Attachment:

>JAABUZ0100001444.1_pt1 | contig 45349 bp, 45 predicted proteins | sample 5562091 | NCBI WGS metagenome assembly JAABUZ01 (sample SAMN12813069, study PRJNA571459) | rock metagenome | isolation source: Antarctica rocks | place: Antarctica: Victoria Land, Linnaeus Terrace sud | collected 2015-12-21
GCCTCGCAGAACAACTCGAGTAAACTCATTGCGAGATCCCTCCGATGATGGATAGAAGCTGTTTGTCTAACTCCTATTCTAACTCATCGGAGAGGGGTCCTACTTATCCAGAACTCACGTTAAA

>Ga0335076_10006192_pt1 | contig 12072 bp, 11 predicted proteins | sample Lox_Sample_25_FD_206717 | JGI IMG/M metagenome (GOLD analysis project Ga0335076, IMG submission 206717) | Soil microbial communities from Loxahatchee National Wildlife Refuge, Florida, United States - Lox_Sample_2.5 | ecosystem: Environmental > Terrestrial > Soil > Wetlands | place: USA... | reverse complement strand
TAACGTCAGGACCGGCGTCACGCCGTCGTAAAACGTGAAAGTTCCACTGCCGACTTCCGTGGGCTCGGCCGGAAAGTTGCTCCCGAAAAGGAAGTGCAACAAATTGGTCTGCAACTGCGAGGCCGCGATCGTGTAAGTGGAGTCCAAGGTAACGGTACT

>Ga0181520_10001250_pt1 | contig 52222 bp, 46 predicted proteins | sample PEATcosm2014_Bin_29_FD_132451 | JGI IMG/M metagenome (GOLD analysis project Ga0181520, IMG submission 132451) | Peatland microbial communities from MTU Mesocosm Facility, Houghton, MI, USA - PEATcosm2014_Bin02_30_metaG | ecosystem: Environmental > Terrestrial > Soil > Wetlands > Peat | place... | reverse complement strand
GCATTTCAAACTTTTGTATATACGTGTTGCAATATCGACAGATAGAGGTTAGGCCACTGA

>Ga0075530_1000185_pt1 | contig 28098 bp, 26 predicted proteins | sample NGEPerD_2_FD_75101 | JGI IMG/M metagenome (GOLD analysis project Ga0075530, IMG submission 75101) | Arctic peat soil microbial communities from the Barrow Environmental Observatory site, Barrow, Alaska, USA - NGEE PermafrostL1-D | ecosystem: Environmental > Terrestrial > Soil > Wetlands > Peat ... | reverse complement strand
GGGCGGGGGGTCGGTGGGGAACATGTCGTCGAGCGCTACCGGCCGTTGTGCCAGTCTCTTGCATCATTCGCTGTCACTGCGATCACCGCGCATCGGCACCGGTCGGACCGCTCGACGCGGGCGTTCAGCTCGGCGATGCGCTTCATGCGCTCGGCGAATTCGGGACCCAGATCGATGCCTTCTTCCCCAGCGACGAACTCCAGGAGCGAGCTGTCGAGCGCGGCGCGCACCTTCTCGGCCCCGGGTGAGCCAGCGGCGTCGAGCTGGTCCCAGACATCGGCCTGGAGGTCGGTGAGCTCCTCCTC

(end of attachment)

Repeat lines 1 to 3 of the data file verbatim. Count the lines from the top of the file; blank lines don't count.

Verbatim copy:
>JAABUZ0100001444.1_pt1 | contig 45349 bp, 45 predicted proteins | sample 5562091 | NCBI WGS metagenome assembly JAABUZ01 (sample SAMN12813069, study PRJNA571459) | rock metagenome | isolation source: Antarctica rocks | place: Antarctica: Victoria Land, Linnaeus Terrace sud | collected 2015-12-21
GCCTCGCAGAACAACTCGAGTAAACTCATTGCGAGATCCCTCCGATGATGGATAGAAGCTGTTTGTCTAACTCCTATTCTAACTCATCGGAGAGGGGTCCTACTTATCCAGAACTCACGTTAAA

>Ga0335076_10006192_pt1 | contig 12072 bp, 11 predicted proteins | sample Lox_Sample_25_FD_206717 | JGI IMG/M metagenome (GOLD analysis project Ga0335076, IMG submission 206717) | Soil microbial communities from Loxahatchee National Wildlife Refuge, Florida, United States - Lox_Sample_2.5 | ecosystem: Environmental > Terrestrial > Soil > Wetlands | place: USA... | reverse complement strand